- Paperback: 218 pages
- Publisher: CreateSpace Independent Publishing Platform (November 2, 2013)
- Language: English
- ISBN-10: 149361083X
- ISBN-13: 978-1493610839
- Product Dimensions: 6 x 0.5 x 9 inches
- Shipping Weight: 13.8 ounces (View shipping rates and policies)
- Average Customer Review: 4 customer reviews
- Amazon Best Sellers Rank: #6,964,958 in Books (See Top 100 in Books)
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Rainbow Briefs Paperback – November 2, 2013
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About the Author
I've been writing since I could put words together. Early stories were about dolls and horses and kids who surmounted the odds and came home with a kitten. Gradually I learned about punctuation and point-of-view and my characters grew up. But real life came along, with forays into psychology and teaching and then a biomedical career and children. Writing happened in my head, for my own amusement, but didn't make it to paper. Then several years ago, my husband gave me a computer. And my two girls were getting older and developing their own interests. So I sat down and typed out a story. Or two. Or three. Now I have adult novels published, and my love of Young Adult fiction has given me the chance to share some of my YA stories. I currently write constantly, read obsessively, and share my home with my younger teenager, my amazingly patient husband, and a crazy, omnivorous little white dog. I can be found at my author page on Goodreads, and look forward to sharing many more stories with YA readers in the future.
Top customer reviews
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A common element among all of the stories told here was the amazing characters. I don’t think there was one story that wasn’t able to create great empathy for the MC on it. I don’t usually read YA books, but it seems like when I do, I really choose the best ones.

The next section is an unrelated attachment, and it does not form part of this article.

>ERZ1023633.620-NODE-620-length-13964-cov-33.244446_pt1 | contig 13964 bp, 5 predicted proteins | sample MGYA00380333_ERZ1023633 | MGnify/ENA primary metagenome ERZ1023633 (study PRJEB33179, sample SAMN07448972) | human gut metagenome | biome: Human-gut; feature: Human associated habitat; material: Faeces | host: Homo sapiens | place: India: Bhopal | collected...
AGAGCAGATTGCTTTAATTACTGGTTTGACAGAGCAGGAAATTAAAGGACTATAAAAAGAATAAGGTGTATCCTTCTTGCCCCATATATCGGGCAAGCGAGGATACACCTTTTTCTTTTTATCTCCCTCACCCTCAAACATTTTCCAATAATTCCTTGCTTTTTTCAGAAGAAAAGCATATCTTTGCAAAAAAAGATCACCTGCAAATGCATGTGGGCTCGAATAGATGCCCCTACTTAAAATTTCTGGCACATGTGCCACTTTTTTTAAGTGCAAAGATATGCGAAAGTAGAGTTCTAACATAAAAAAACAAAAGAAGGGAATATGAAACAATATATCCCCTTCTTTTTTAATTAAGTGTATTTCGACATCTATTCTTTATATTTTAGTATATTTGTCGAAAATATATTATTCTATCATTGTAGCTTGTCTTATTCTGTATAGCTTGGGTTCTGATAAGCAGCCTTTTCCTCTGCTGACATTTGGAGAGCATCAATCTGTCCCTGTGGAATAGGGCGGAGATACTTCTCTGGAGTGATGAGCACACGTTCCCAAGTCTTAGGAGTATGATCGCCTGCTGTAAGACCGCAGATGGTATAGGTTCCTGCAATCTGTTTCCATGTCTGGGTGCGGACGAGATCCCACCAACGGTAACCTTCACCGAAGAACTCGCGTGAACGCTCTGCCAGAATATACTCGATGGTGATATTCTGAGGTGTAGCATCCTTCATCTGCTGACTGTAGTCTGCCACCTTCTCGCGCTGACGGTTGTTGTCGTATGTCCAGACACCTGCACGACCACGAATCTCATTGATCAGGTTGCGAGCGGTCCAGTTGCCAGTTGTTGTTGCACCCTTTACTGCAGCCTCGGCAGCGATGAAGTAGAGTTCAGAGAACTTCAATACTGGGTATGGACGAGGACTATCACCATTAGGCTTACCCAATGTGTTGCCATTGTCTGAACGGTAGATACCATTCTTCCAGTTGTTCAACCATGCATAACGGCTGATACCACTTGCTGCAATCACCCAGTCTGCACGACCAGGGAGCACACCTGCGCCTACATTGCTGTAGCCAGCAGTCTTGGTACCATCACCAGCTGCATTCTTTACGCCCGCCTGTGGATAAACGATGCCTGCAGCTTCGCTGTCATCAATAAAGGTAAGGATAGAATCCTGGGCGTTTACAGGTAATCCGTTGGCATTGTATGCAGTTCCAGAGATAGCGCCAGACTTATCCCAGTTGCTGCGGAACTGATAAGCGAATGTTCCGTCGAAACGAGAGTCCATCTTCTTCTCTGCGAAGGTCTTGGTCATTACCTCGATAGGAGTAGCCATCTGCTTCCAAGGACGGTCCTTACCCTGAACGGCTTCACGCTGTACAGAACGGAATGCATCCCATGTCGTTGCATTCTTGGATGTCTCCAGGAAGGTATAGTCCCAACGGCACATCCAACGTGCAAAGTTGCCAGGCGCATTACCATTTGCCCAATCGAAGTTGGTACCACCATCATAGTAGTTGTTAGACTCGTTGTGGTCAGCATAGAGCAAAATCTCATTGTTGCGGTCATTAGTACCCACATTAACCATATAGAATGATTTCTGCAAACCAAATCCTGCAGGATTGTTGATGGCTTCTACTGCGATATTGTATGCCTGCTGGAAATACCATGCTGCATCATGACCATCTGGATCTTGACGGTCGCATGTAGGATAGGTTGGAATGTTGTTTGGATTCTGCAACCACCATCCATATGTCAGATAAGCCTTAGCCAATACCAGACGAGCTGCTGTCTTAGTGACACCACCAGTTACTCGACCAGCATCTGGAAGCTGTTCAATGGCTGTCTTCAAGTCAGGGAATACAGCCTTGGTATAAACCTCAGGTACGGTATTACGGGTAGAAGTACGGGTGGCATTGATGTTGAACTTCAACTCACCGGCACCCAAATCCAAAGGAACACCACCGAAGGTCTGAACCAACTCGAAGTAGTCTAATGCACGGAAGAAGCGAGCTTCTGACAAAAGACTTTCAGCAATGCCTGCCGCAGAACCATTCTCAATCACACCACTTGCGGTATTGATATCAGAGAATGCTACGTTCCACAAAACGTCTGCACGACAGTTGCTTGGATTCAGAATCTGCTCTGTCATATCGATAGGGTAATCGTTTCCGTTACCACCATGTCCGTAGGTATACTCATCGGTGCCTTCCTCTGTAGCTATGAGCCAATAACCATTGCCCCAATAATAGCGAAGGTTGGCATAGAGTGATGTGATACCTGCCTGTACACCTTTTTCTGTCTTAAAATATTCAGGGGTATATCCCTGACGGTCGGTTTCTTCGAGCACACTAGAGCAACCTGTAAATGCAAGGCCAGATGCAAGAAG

It was my first book from the author, but I’m very sure it won’t be the last. I liked all the stories, but there were some that I just fell in love with. The first one I loved was Designing Sam, so beautiful. Making Connections and Variations were also among the ones I loved the most, but every single one had something to like about it.
There is a little bit of everything, there is laughs, love, pain, sadness, sweetness, but most of all there is hope, there was always hope in every story. It was a lovely book, I couldn’t recommend it enough. It was a joy to read.
Despite being YA, these stories don’t speak down to their audience. I could relate to a lot of what was written from my own teenage years and it’s rare I find that level of authenticity in any story. Kira Harp is certainly a master at speaking to a young adult audience and I would absolutely recommend this to any teenager struggling with their sexual orientation or gender identity. I also recommend it for adults as well – these stories transcend the label of YA and are something everyone can read and enjoy.
I would have rated almost all of the stories four or five stars, but Designing Sam was easily my favorite. I haven’t been moved to tears at a book for a long time, but this honest depiction of a trans teenager struggling with family and identity in a realistic manner really moved me. In a genre where sometimes we are so eager to get our HEA that we make families overwhelmingly accepting, it was good to see a parent in denial and a situation that wasn’t wrapped up neatly with a bow on top. It’s a stark reminder that we have a lot of work to do as a community to increase acceptance and awareness of LGBTQ issues.
I think you should go and download this book right now. I think you should spend a couple of hours pouring over these stories, reading even the ones that fall outside of your typical reading diet. Then pass it on to a young person you know who needs to understand that they are not alone in the world. These positive yet realistic stories could literally change a life.
My favorite stories are Designing Sam (which made me cry more than once), Oblivious, Behind Door Number Two..., Making Connections and Doubts and Darkness.